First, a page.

Aerosol Arabic is the handle for Mohammad Ali, a graffiti artist who incorporates beautiful, ornate Islamic script into street art all over the world. In addition to displaying works in his home nation of Great Britain, he’s traveled to the Middle East, America, and New Zealand to create his own unique style of urban graffiti for public display. He uses his art to highlight social issues, such as the ongoing conflict between Israel and Palestine, or the divide between rich and poor in Morocco.

He was recently invited by the government of Oman to teach youths the techniques for creating street art. His blog reveals he is a thoughtful, introspective artist with views of Muslim youth diaspora in the West and the Middle East. Ali has been featured on media outlets including BBC, CNN and Al Jazeera. He delivers public lectures about the power of the arts to transform society and how the arts can tackle some of the difficult issues that we face in multicultural societies.

Ali tells Arabic Knowledge at Wharton that graffiti art has mushroomed in the Middle East, particularly after the Arab Spring, when walls in Cairo’s Tahrir Square became a canvas for protest. "A lot of street art is cut and pasted into different locales. I find that doesn’t really make sense for me to do that," he says. "At the end of the day, you have to absorb and be influenced by the ideas and surroundings and the thoughts of the people there."

An edited transcript of the conversation follows.

Arabic Knowledge at Wharton: You’ve said, "Graffiti art has the power to change the world." How can it do that?

Mohammad Ali: I think graffiti is like the voice of the people, bringing art to the concrete jungles we live in. Graffiti is unlike any other medium or art form in that it’s the voice of the people, spilling outside the conventional art spaces virtually out on the streets around us. It brings the message of the people with their ideas and thoughts in free form into the public domain, into the streets, into the public spaces.

Street graffiti art is bringing the art into the public space and bringing it back into the hands of the people. In a way, it’s turning around on its head the way we are bombarded with advertisements for products and ideas and visuals that we have no control over. In fact, these products or ideas or messages that are put upon us, let’s face it, have no real connection to the people. We are taking ownership of the public spaces. We are putting out thoughts and messages and ideas that are an alternative to the billboards we see out there. We’re reminding people of values and ideas that are disappearing and fading away from our society.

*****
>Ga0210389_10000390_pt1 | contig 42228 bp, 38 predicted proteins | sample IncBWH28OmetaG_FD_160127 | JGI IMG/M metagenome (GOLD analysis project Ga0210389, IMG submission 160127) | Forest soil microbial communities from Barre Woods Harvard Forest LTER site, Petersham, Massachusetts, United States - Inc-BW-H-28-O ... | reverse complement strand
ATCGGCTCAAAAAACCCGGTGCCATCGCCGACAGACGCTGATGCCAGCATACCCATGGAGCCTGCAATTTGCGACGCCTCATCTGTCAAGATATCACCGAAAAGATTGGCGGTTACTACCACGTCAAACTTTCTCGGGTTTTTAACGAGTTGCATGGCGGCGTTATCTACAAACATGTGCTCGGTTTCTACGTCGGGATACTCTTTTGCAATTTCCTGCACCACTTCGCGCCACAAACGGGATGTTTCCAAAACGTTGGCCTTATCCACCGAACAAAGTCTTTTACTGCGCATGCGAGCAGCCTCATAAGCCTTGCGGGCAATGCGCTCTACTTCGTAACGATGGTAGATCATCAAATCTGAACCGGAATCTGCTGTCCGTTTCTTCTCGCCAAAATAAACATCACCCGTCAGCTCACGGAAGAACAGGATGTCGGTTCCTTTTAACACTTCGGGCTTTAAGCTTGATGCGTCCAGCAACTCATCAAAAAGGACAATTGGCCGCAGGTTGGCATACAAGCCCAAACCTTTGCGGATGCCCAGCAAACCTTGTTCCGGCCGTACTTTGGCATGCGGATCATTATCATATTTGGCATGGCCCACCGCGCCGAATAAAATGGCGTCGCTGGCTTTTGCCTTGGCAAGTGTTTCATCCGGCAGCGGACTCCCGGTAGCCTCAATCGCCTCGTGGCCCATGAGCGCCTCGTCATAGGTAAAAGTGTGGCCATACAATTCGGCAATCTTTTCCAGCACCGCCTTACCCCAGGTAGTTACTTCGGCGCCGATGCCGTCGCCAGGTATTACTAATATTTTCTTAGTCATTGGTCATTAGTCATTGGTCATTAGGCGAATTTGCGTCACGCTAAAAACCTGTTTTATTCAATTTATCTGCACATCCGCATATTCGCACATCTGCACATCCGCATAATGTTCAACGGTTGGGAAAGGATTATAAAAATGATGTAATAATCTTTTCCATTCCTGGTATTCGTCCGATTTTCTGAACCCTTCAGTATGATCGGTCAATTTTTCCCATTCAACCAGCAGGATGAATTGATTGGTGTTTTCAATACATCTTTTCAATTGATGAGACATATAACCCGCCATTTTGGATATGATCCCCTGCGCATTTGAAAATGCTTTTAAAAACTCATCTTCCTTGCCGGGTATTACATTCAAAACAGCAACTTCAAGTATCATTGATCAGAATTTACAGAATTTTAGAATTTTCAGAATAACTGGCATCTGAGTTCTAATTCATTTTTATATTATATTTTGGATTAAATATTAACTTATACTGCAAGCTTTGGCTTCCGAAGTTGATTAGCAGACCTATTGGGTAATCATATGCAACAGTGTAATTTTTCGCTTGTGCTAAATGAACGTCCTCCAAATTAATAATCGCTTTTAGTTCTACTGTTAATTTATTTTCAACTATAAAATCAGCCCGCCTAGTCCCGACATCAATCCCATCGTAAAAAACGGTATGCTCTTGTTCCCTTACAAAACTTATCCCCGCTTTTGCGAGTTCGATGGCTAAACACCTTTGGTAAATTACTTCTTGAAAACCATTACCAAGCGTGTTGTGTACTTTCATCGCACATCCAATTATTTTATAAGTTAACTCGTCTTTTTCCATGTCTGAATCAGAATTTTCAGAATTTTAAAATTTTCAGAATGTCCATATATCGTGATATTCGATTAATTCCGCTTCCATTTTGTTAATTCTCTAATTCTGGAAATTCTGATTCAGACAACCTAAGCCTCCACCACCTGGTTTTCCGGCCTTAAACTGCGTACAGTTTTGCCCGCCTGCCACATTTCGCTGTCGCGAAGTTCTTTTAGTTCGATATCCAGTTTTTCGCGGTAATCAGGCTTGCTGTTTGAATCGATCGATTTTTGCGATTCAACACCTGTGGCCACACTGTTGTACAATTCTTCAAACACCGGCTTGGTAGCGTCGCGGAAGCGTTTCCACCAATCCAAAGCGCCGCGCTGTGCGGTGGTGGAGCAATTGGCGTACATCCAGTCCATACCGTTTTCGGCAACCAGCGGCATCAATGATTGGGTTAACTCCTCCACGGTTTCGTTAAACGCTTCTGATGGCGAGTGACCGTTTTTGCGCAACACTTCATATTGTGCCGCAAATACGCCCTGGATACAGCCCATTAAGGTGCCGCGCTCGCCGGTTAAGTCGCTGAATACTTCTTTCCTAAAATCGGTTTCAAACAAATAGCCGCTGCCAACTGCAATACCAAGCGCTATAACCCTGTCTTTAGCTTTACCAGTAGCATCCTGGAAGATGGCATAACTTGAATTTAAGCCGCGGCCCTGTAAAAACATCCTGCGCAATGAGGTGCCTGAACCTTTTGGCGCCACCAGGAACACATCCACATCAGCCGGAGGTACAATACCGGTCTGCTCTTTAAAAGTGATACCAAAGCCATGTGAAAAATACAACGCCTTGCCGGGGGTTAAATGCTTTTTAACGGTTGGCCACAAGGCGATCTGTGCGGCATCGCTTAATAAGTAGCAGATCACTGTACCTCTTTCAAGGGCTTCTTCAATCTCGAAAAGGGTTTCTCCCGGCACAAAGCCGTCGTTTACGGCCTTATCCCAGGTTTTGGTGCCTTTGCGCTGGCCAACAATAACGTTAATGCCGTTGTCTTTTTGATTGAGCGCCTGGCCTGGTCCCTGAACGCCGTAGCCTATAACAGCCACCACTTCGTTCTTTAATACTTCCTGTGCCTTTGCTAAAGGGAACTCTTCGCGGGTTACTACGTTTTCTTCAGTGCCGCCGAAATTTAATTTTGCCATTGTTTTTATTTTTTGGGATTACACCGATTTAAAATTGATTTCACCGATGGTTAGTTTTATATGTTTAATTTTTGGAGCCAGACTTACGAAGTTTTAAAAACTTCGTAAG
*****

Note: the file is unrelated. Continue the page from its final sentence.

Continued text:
I know it’s a bold statement: can graffiti art change the world? I know it can’t literally change the world but it can be powerful and transformative in changing our public space, influencing the everyday person that might be going to work at the rush hour, seeing these messages. It might be unusual for a concrete jungle. It’s something we need to see more of.

Why are our cities so gray? Why are we permanently surrounded by these concrete jungles, these blocks, these concrete slabs? Why can we not bring color? And not something that is only of color, but that something that has substance and meaning.

During all the hours we spend, traveling in the cities, going to school, going to and from home. This is a powerful means of communicating. By that I mean, graffiti art is bringing something very powerful to the public space that no other medium can. You put art in an art gallery or a film in a cinema or a performance in a theatre; you’re confined to a space. You’re connecting to a specific audience to see the art who probably isn’t your general audience. Graffiti art is bringing art to the people quite naturally, as opposed to bringing people to the art.

In that way, it can change the world. I’d say that murals that I’ve been blessed to be able to paint deal with messages and injustices around the world, highlighting certain plights and bringing awareness to some people who would’ve never, ever thought about [some issues]. They’ll see something on television in Newcastle [England] or pick up a newspaper and they’ll think it’s far away in the distance and they can’t identify with it. If you see something on a brick wall, it’s almost an in-your-face style. You’ve taken that message directly to people and they have no choice but to interact or engage with that piece.

I’ve seen how murals in one neighborhood can influence how people see or feel about something, the way they think about something, a question they might ask from something they see in the murals.

Arabic Knowledge at Wharton: You mention that your artwork can bridge communities and change perspectives of how people view a situation. Can you give examples of how your art has been able to do that, particularly in the Middle East?

Ali: First of all, I’d like to discuss changing the community here concerning the Middle East as opposed to in the Middle East. Back in 2009, I painted something in the city of Birmingham, which is the second city in the U.K. It was a message in Arabic as well as English, which talked about the situation in the Middle East to viewers in the U.K. People in the streets of England might not be aware of the situation in the Middle East. They might say, "Hang on, what’s the purpose of painting something about the Middle East here in the U.K.?"